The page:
‘Parañaque house built to keep Genelyn Magsaysay out of Imus mansion’— source

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07:09 PM November 8th, 2011

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November 8th, 2011 07:09 PM

Genelyn Magsaysay. INQUIRER file photo

MANILA, Philippines— It was a story with the intriguing elements of a Pinoy telenovela.

According to a show biz insider, former Senator Ramon Revilla Sr. was forced to build a house for Genelyn Magsaysay and their brood in BF Homes subdivision in Parañaque City after his children by the late actress Azucena Mortel objected to the much-younger girlfriend’s plan to move in to the family mansion after their mother died.

Revilla Sr.’s children by Azucena told their father that allowing Genelyn to transfer to the family mansion in Imus, Cavite would be a desecration of their mother’s memory, said the source, who asked not to be named because of the delicate nature of the subject.

Azucena died on May 31, 1998 shortly after Revilla Sr. won his second term in the Senate. She was 64.

At that time, Ramon “Bong” Revilla Jr., now a senator, had also won as Cavite governor while brother Strike won a seat in the provincial board.

The triple victories of her husband and sons so “overwhelmed and excited” Azucena that her blood pressure rose, leading to a fatal heart attack, Revilla Jr.’s sister Princess was quoted as saying at that time.

Their murdered half-brother, Ramgen Bautista, was then only 10 years old, and his mother Genelyn, in her late twenties.

On Tuesday, the source told INQUIRER that Revilla Jr. and his siblings considered Genelyn’s plan to transfer to the mansion as “brazen and audacious.”

“They cringed over Genelyn’s sense of entitlement. She was very insistent on becoming the next matriarch,” the source said.

In an attempt at a compromise, Revilla Sr. had a house built for Genelyn and their nine children in Phase 6-A of BF Homes.

While the two-story structure lorded it over other humbler houses in the area, the source said Genelyn had a hard time accepting that she lived in a “middle-class” neighborhood that was a far cry from the Imus mansion she longed for.

If she felt antagonistic toward Revilla Sr.’s children by Azucena, the feeling was mutual.

“The older children complained that Genelyn had an attitude problem. And even then, she was already a spendthrift. She was always asking for money,” the source said.

In one of Genelyn’s posts on Facebook, she blasted unnamed parties for considering her a “parasite.”

Genelyn also lamented that her children’s paternal relatives appear unsympathetic to her family’s financial woes.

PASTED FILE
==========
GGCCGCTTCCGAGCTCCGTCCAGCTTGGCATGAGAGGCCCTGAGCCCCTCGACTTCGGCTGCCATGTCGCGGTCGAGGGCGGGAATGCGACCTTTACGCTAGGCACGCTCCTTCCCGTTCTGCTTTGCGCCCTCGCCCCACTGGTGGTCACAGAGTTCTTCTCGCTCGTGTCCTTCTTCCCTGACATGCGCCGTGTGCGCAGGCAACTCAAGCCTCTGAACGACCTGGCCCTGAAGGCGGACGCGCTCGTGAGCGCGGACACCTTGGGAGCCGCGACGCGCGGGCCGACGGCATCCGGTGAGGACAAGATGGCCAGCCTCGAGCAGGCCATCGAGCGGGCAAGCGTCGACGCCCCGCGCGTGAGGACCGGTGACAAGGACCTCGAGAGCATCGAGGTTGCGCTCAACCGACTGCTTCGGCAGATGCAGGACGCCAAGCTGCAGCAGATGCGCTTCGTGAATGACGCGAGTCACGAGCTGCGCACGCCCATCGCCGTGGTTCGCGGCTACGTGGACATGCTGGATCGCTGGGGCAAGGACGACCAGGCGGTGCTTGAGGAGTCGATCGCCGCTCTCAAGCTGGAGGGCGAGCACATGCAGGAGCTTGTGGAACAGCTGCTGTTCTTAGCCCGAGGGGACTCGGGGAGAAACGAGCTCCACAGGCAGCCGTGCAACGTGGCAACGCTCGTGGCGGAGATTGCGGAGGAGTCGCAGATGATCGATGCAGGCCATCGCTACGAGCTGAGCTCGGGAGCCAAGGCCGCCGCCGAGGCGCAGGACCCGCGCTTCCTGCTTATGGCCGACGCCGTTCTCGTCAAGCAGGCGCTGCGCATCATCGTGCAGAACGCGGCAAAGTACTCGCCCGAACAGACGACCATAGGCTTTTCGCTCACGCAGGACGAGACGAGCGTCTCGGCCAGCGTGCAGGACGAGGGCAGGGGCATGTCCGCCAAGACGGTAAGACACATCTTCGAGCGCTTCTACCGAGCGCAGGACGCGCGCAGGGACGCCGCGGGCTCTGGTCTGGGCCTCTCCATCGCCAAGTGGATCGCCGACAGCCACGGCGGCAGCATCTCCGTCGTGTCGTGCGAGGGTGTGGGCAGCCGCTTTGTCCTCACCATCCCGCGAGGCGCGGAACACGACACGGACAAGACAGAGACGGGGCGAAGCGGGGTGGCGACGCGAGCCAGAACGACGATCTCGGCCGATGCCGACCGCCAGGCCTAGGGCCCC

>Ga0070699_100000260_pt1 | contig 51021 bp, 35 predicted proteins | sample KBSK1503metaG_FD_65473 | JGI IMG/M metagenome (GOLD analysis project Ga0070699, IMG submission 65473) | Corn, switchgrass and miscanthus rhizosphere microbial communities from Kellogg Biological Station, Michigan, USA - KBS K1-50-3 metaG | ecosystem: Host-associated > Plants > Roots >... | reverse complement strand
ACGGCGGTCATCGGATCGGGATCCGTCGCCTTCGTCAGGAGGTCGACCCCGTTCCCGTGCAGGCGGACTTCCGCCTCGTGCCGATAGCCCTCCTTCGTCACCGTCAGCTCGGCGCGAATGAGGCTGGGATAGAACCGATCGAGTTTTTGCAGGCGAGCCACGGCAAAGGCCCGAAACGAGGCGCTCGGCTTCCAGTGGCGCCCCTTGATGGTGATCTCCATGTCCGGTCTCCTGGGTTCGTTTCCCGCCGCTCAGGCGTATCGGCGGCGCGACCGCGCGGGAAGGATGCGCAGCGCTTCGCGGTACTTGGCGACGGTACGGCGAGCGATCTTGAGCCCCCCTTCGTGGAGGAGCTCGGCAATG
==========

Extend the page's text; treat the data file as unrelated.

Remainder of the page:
But the source said Revilla Sr.’s older children pointed out that among their father’s numerous girlfriends, Genelyn distinguished herself as the only one who continually asked for cash.

It was a well-known fact among Senate insiders during Revilla Sr.’s incumbency that he provided his girlfriends with capital to start small businesses like beauty parlors and sari-sari (variety) stores.

Insiders fondly called this form of assistance “kabuhayan package,” as it was supposed to enable the girlfriends to become financially sufficient in case Revilla Sr. suddenly goes.

It was not clear whether Genelyn’s foray into business failed to take off or that she simply chose to stay dependent on Revilla Sr.

What became apparent was the older children’s objection to her habit of always asking for money.

“But while the children (by Azucena) disliked Genelyn, they adored Ramgen. He was really close to Bong’s sons Jolo and Bryan because they were about the same age,” the source added.

Ramgen, who was shot and stabbed to death inside the Parañaque house last Oct. 28, was Magsaysay’s first born by Revilla Sr.

His brother Ramon Joseph, 18, and sister Ma. Ramona, 22, have been tagged in his murder.

The source said reports of Genelyn’s allegedly multimillion credit card debt did not surprise the older Revilla children. “As it is, they are shouldering all of Genelyn’s expenses. She does not work and only demands sustento (financial support),” the source said.

AVE party-list Rep. Eulogio Magsaysay on Tuesday said he and his family were supporting half-sister Genelyn and her children, who were currently embroiled in the media hoopla surrounding the murder of Ramgen.

“I will not intervene in the case but (we) are fully supporting her,” said the lawmaker in a phone interview about his half-sister who is currently involved in a word war against Revilla Jr.

Eulogio Magsaysay refused to make any comment on the case, including the alleged involvement RJ and Ramona in the killing of their elder brother and that he has left it to Genelyn’s lawyer to handle the case.

H,e however, was adamant that he did not have a hand in the trip of Ramona, who left in haste on Nov. 4 for Turkey via Hong Kong, where she claimed she was a resident.

Eulogio Magsaysay said that while he supported Genelyn and her family, it would not go to the extent of using his influence to break the law as claimed by some critics.

“I appeal to everybody not to prejudge the case until all evidence and all sides have been aired,” said the party-list lawmaker. With a report from Gil C. Cabacungan Jr.

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